pv magazine: With Fortum a clean energy solutions provider, which areas other than solar and EV charging infrastructure are you looking at in India to help the transition to a low-carbon economy?
In the last five years there has been a lot of push for renewables. [The] Indian market – both for solar and EVs – offers a great opportunity for researchers to find a breakthrough advancement in lithium based storage solutions. We want to continue our focus on solar. That would remain our foundation. We will build it up step by step, gradually creating projects that are best in class.
We have also started our bioethanol refinery along with Numaligarh refinery in [the] northeast and our intent is to expand it further and do more on [the] biomass side.
In addition, we have advanced optimized solutions for nitrogen oxide (NOx) reduction in thermal power plants and will continue to expand on that front. Our technology aims to reduce NOx emissions which are very harmful to health and cause acid rains that have a damaging effect on forests and lakes.
As thermal is going to be a mainstay in India’s energy mix for the next 30 years, the Indian government has, among other things, defined new permissible NOx emission levels for coal-based thermal power plants in India, to be achieved by 2022: 600 mg/normal cubic meter [Nm3] for plants installed up to December 31, 2003; 300 mg/Nm3 for those installed between January 1, 2004 and December 31, 2016; and 100 mg/Nm3 for those installed from January 1, 2017 onwards.
To support India to achieve this goal, Fortum has introduced its own innovative NOx reduction technology in India under the new business line called Fortum eNext.
Fortum’s low-NOx solution is based on primary reduction methods, preventing NOx formation in the combustion process. It reduces emissions effectively – even up to 80% – and, compared to other solutions [such as] secondary methods, offers the benefits of a minimum need for new equipment, no auxiliary power consumption, no water consumption and no ammonia or urea consumption, [with] no byproducts for disposal.
Lastly, waste-to-energy excites Fortum and we have done several projects in [the] Nordic [nations]. Bioethanol and biomass-related energy systems, waste to energy, battery lifecycle solutions and hazardous waste management would find [an] increased share in Fortum’s [business] offering as we go forward.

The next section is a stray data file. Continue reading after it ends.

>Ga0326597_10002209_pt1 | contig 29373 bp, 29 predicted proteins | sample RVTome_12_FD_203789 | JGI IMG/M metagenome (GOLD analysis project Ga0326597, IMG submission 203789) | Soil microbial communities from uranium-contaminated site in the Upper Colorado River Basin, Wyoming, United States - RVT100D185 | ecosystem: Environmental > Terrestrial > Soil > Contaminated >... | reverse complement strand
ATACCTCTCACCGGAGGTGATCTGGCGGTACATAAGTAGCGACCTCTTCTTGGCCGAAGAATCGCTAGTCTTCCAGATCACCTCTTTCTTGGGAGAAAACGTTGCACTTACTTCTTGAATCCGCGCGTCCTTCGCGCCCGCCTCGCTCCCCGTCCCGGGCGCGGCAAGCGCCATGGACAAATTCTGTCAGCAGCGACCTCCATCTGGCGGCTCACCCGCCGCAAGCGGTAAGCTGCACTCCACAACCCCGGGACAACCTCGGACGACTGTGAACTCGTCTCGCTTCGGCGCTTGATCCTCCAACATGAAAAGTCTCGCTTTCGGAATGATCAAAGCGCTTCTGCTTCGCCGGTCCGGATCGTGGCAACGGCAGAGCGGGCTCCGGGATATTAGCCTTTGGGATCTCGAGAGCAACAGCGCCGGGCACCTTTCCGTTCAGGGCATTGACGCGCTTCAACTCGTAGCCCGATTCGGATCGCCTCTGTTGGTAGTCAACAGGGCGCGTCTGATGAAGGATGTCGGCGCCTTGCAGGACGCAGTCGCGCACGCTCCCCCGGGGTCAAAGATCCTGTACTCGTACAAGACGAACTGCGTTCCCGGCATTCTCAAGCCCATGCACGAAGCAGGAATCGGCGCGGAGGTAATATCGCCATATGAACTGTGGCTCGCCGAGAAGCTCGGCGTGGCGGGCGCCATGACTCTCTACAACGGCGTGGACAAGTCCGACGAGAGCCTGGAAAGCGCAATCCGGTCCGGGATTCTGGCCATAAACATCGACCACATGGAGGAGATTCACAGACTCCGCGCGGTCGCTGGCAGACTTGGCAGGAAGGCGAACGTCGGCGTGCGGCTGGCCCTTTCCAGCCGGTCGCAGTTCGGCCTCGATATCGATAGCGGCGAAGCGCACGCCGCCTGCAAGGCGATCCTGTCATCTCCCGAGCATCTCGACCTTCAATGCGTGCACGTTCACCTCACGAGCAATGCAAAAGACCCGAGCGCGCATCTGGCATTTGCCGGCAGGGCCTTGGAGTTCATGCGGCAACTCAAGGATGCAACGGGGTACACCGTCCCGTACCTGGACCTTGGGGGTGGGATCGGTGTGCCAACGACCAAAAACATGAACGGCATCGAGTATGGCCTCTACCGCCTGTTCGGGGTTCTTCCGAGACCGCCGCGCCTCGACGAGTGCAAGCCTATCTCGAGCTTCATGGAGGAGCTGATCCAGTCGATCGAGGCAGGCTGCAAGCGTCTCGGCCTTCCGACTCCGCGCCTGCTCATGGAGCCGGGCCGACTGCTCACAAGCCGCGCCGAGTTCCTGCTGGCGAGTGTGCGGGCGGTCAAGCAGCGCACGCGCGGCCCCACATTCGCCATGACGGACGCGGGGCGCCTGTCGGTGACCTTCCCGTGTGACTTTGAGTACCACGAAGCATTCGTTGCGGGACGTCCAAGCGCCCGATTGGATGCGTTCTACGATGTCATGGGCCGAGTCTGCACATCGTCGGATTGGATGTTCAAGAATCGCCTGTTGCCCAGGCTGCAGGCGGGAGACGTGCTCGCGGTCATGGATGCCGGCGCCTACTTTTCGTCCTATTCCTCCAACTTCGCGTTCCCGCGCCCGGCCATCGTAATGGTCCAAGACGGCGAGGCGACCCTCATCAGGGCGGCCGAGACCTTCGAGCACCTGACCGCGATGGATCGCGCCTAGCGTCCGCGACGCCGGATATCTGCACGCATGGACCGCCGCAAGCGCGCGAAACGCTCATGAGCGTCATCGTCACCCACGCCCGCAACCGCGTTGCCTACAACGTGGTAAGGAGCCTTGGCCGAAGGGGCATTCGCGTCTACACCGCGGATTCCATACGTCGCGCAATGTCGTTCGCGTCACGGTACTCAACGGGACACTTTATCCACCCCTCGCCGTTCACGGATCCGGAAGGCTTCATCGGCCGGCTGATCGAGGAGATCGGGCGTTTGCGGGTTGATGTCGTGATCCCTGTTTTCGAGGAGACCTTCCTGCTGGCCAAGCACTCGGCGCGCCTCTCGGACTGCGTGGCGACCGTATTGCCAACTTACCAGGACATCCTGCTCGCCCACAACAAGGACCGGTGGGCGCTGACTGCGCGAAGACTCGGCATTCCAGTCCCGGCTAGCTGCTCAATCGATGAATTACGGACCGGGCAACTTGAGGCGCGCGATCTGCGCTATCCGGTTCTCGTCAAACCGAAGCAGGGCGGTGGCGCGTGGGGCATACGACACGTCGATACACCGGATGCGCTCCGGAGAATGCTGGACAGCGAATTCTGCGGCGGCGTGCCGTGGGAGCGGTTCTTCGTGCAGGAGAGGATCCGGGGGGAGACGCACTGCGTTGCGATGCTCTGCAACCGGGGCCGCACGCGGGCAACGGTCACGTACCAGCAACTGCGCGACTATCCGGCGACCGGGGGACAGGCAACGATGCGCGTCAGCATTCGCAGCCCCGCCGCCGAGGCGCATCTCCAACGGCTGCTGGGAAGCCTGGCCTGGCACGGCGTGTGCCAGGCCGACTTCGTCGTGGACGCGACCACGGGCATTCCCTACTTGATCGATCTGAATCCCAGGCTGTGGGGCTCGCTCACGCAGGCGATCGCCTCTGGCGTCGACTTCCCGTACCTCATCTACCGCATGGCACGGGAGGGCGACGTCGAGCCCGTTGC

Solar tariffs in India have declined rapidly. Analysts have voiced concern developers who bid such low tariffs may be unable to realize their projects. Do you agree? How can developers reduce project costs to stay competitive?
Solar power tariffs in India have witnessed [an] unprecedented fall in the last couple of years, primarily owing to the fall in imported solar panel prices and [the] competitive bidding dynamics prevalent in the industry. This has helped India achieve more than 20 GW of installed, or under-installation solar capacity in [the] last two years.
Unfortunately, this fall in solar tariffs has led to discoms [power distribution companies] delaying their long-term power procurement on the expectations of further falls. Whether the fall in module price shall continue [at a] similar rate or not is something to watch out for.
Global developments in the last couple of months, such as [the] extension of [the] solar program in China or [the] verdict on Suniva’s case [petitioning for tariffs to be applied to solar panel imports] in [the] U.S. [which have led] to [a] shift [or] increase in demand in those local markets, have not augured well for Indian developers and they have witnessed [a] sharp increase in module prices. Project developers must keep looking for their niche areas to stay competitive in future bids, given the uncertainty in project allocation in the short term.